With Speaker Nancy Pelosi poised to transmit two articles of impeachment out of the House, the Senate is getting ready for a trial to start next week.
Senate Majority Leader Mitch McConnell told reporters on Tuesday that the Senate impeachment trial will likely begin a week from now with preliminary steps taking place in the coming days given that the House is set to vote to send the articles of impeachment and appoint House managers to present the case against the President on Wednesday.
"The House is likely to finally send the articles over to us tomorrow and we'll be able to, we believe, if that happens in all likelihood go through some preliminary steps here this week, which could well include the Chief Justice coming over and swearing in members of the Senate and some other kind of housekeeping measures," McConnell said. "We hope to be able to achieve that by consent, which would set us up to begin the actual trial next Tuesday."
McConnell walked his conference through what they can expect to see in the Senate resolution during Tuesday's policy lunch, according to a Republican senator who spoke to CNN on background to avoid sharing internal party deliberations.
McConnell told reporters Tuesday afternoon that there is "little or no sentiment" for the motion to dismiss the articles against Trump within the Republican conference, and the member told CNN that their impression was that such a motion is unlikely to be included in the organizing resolution. However, that does not mean a senator won't try to force a vote on it once the trial begins.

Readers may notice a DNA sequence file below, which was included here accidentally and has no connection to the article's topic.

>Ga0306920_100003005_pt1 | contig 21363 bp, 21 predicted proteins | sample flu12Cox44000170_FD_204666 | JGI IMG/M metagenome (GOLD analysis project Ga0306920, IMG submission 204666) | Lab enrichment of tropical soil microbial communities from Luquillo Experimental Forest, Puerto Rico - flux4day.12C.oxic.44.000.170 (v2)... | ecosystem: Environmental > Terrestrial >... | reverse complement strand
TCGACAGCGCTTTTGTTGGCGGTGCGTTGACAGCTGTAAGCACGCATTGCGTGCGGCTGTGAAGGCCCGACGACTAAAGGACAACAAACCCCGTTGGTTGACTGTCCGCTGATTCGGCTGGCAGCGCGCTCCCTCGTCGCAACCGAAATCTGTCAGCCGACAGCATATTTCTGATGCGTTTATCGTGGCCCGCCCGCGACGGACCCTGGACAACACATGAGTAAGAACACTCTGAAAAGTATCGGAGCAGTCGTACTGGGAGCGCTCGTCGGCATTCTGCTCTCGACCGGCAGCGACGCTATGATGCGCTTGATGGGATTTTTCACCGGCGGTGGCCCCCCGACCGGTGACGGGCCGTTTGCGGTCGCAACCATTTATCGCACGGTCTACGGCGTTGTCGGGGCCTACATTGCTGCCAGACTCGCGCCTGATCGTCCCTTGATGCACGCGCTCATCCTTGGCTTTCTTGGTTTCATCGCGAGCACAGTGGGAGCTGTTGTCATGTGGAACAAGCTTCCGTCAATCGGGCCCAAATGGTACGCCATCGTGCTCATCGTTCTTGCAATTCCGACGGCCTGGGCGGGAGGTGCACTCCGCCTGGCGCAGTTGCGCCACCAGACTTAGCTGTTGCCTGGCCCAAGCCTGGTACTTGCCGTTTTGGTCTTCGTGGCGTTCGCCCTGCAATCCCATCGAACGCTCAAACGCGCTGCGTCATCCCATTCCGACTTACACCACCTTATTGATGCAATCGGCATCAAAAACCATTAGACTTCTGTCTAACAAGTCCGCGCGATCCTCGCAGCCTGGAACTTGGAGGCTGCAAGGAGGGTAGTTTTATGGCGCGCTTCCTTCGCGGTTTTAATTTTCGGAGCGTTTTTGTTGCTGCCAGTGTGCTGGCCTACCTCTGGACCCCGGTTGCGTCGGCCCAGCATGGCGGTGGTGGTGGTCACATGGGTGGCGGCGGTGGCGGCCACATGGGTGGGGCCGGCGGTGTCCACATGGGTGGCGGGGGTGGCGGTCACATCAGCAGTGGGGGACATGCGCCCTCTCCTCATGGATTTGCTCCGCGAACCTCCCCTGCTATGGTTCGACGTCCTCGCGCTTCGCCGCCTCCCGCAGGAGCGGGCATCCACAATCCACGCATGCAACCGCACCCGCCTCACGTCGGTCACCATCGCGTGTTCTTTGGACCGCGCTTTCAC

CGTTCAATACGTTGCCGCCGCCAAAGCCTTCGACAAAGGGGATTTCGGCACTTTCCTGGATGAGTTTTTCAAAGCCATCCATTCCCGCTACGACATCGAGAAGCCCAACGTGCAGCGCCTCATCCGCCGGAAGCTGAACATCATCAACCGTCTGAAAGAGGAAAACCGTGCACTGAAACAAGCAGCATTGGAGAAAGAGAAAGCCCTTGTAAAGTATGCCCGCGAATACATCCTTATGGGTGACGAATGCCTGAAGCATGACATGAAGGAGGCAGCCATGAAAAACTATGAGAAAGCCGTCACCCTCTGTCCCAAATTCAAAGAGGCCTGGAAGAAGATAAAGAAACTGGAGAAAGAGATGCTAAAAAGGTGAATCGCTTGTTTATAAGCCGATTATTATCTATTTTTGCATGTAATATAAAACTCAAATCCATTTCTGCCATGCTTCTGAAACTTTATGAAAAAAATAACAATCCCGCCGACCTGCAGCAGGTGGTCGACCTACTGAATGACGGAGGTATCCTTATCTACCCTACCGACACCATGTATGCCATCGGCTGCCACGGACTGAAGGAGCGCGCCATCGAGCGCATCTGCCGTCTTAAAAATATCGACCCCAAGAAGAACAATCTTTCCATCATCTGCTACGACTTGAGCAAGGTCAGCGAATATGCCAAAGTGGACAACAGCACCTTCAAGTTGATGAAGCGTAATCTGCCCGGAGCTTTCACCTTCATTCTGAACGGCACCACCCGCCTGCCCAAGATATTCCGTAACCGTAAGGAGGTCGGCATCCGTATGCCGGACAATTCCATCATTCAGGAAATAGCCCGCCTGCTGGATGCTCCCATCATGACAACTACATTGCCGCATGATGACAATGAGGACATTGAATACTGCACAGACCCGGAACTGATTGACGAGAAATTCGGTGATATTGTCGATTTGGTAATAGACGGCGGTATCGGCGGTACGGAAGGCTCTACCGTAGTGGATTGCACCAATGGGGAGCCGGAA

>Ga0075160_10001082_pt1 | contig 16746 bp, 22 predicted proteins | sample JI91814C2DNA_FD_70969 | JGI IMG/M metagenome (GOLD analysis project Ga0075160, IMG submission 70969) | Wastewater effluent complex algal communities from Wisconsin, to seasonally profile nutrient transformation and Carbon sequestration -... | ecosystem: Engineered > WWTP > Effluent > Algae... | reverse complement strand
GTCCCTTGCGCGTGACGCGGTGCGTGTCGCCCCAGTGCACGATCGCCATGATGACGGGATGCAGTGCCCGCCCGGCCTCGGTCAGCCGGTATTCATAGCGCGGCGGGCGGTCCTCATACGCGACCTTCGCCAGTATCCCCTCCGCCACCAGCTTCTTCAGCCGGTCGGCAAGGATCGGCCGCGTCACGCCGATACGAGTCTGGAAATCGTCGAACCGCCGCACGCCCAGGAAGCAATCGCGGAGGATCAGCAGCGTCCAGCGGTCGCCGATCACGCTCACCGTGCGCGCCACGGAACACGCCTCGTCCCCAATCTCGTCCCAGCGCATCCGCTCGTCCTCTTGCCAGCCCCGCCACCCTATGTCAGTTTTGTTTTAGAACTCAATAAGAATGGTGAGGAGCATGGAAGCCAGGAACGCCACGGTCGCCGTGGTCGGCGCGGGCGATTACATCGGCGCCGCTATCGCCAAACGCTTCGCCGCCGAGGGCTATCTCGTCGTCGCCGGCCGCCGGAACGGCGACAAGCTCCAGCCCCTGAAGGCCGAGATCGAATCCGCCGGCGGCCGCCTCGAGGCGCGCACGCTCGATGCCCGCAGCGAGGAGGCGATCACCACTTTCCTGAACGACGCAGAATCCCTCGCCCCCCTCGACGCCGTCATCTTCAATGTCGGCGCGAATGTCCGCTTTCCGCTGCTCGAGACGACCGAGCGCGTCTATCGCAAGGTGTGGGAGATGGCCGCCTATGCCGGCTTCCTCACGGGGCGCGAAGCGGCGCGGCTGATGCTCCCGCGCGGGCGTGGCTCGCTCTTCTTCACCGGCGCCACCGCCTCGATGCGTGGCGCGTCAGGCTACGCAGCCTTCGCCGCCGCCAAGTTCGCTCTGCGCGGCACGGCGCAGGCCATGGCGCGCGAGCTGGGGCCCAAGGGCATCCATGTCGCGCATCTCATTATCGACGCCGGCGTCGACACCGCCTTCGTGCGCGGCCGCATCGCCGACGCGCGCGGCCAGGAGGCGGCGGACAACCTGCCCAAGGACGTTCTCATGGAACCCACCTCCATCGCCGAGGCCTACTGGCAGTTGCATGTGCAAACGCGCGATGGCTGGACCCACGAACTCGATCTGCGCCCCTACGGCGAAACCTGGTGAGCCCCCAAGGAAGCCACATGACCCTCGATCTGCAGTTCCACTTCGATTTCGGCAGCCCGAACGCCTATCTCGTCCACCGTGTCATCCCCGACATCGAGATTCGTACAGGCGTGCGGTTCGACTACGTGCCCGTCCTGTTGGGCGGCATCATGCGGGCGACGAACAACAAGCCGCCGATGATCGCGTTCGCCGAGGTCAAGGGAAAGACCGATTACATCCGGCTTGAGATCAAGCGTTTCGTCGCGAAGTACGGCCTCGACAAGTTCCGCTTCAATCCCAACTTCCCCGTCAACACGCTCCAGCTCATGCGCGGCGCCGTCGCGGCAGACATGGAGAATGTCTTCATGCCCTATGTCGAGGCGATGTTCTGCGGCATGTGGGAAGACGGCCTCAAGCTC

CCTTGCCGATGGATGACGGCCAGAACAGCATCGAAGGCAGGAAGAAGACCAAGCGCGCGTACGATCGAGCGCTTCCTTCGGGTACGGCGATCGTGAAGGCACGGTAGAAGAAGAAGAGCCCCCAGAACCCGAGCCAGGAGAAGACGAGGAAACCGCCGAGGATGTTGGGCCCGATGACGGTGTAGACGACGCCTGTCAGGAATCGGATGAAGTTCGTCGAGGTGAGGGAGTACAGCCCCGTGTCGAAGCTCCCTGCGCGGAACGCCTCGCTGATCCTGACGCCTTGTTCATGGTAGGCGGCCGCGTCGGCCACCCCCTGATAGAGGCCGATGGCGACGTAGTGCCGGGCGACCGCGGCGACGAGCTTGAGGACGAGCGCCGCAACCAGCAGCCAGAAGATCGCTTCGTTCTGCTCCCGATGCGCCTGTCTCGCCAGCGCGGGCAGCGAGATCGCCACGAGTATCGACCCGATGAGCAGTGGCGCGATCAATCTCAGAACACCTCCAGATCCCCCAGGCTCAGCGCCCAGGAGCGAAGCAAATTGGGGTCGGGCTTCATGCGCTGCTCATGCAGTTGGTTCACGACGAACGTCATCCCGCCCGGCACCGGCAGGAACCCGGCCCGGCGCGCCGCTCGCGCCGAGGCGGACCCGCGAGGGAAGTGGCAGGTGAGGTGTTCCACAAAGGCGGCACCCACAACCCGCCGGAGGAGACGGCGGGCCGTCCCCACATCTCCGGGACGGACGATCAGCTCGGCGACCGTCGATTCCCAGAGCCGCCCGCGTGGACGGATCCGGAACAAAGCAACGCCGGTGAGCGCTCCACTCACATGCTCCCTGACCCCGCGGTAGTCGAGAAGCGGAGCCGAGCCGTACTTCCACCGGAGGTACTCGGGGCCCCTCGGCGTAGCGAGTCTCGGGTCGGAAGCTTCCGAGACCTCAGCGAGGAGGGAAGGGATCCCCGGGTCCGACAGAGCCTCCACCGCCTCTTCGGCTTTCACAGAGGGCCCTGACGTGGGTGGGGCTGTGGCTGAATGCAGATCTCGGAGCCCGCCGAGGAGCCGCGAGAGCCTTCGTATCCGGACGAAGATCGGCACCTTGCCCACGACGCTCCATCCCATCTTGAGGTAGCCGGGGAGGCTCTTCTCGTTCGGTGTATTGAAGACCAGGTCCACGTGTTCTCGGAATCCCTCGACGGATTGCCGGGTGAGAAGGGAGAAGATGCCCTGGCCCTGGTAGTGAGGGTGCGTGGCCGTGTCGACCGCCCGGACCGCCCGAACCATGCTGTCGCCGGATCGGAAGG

GOP Sen. Richard Burr of North Carolina said that he has seen the resolution and the initial version does not include a motion to dismiss. Republican Sen. Mitt Romney of Utah also said the resolution was discussed at lunch, adding that McConnell laid out how the Senate plans to follow the model used during former President Bill Clinton's trial.
GOP Sen. Kevin Cramer of North Dakota said that senators discussed logistics for the trial during the lunch, saying that everything from media access to security was talked about.
"It was very logistical. A lot of logistics," Cramer said speaking to reporters, adding, "Literally things like starting times, what the path, how to get in, who will be allowed in, how many passes you get for the gallery and staff, all those sorts of things along with where you all will be during certain times."
Asked if the trial will be over by the time President Trump is slated to deliver his State of the Union address on February 4, Cramer said, "I wouldn't bet on that myself."
CNN's Ted Barrett contributed to this report.